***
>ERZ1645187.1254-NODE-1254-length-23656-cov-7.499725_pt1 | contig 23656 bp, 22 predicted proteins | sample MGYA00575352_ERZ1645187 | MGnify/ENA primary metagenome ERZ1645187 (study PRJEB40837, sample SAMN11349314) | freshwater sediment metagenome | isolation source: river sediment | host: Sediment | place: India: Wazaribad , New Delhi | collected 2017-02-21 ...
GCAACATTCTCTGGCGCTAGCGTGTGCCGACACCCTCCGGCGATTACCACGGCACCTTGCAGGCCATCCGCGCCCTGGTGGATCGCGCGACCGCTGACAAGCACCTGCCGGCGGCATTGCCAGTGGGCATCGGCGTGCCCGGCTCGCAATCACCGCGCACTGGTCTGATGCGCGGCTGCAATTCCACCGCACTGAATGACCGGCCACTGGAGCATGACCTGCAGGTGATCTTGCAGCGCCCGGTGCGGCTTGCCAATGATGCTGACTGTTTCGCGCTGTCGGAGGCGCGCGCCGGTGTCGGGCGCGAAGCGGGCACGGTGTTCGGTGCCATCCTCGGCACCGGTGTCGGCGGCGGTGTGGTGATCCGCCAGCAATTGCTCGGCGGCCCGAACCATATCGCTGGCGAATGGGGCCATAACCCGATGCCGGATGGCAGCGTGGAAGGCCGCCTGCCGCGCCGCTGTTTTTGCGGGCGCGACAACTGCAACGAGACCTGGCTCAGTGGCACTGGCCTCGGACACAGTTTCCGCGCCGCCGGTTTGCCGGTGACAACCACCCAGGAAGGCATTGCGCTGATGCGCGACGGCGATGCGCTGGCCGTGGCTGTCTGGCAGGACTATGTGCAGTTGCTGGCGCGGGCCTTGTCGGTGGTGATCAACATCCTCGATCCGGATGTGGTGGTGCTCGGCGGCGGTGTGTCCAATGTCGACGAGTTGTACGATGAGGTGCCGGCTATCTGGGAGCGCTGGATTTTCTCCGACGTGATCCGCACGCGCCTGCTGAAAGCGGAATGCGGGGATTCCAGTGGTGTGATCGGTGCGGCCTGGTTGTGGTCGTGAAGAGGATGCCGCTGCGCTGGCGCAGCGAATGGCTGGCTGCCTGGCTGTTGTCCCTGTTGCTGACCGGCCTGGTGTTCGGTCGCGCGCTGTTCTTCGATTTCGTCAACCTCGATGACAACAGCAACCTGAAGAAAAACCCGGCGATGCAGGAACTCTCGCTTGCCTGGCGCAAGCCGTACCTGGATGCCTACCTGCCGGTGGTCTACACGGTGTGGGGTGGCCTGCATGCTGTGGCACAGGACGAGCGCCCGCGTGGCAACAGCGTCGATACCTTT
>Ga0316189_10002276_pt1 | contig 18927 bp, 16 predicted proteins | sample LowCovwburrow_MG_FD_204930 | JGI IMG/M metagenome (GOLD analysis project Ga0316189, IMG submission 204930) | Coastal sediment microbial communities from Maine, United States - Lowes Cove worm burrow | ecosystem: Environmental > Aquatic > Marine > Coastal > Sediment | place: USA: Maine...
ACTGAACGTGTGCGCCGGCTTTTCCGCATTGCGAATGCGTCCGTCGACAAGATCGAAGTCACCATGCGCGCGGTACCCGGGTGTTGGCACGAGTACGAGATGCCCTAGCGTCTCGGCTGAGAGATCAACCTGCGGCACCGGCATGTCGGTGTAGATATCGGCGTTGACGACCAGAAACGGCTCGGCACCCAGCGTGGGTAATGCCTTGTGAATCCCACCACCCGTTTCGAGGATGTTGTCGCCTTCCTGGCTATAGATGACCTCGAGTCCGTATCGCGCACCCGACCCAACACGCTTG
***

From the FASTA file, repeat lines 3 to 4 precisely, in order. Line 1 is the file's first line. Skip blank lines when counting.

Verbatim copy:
>Ga0316189_10002276_pt1 | contig 18927 bp, 16 predicted proteins | sample LowCovwburrow_MG_FD_204930 | JGI IMG/M metagenome (GOLD analysis project Ga0316189, IMG submission 204930) | Coastal sediment microbial communities from Maine, United States - Lowes Cove worm burrow | ecosystem: Environmental > Aquatic > Marine > Coastal > Sediment | place: USA: Maine...
ACTGAACGTGTGCGCCGGCTTTTCCGCATTGCGAATGCGTCCGTCGACAAGATCGAAGTCACCATGCGCGCGGTACCCGGGTGTTGGCACGAGTACGAGATGCCCTAGCGTCTCGGCTGAGAGATCAACCTGCGGCACCGGCATGTCGGTGTAGATATCGGCGTTGACGACCAGAAACGGCTCGGCACCCAGCGTGGGTAATGCCTTGTGAATCCCACCACCCGTTTCGAGGATGTTGTCGCCTTCCTGGCTATAGATGACCTCGAGTCCGTATCGCGCACCCGACCCAACACGCTTG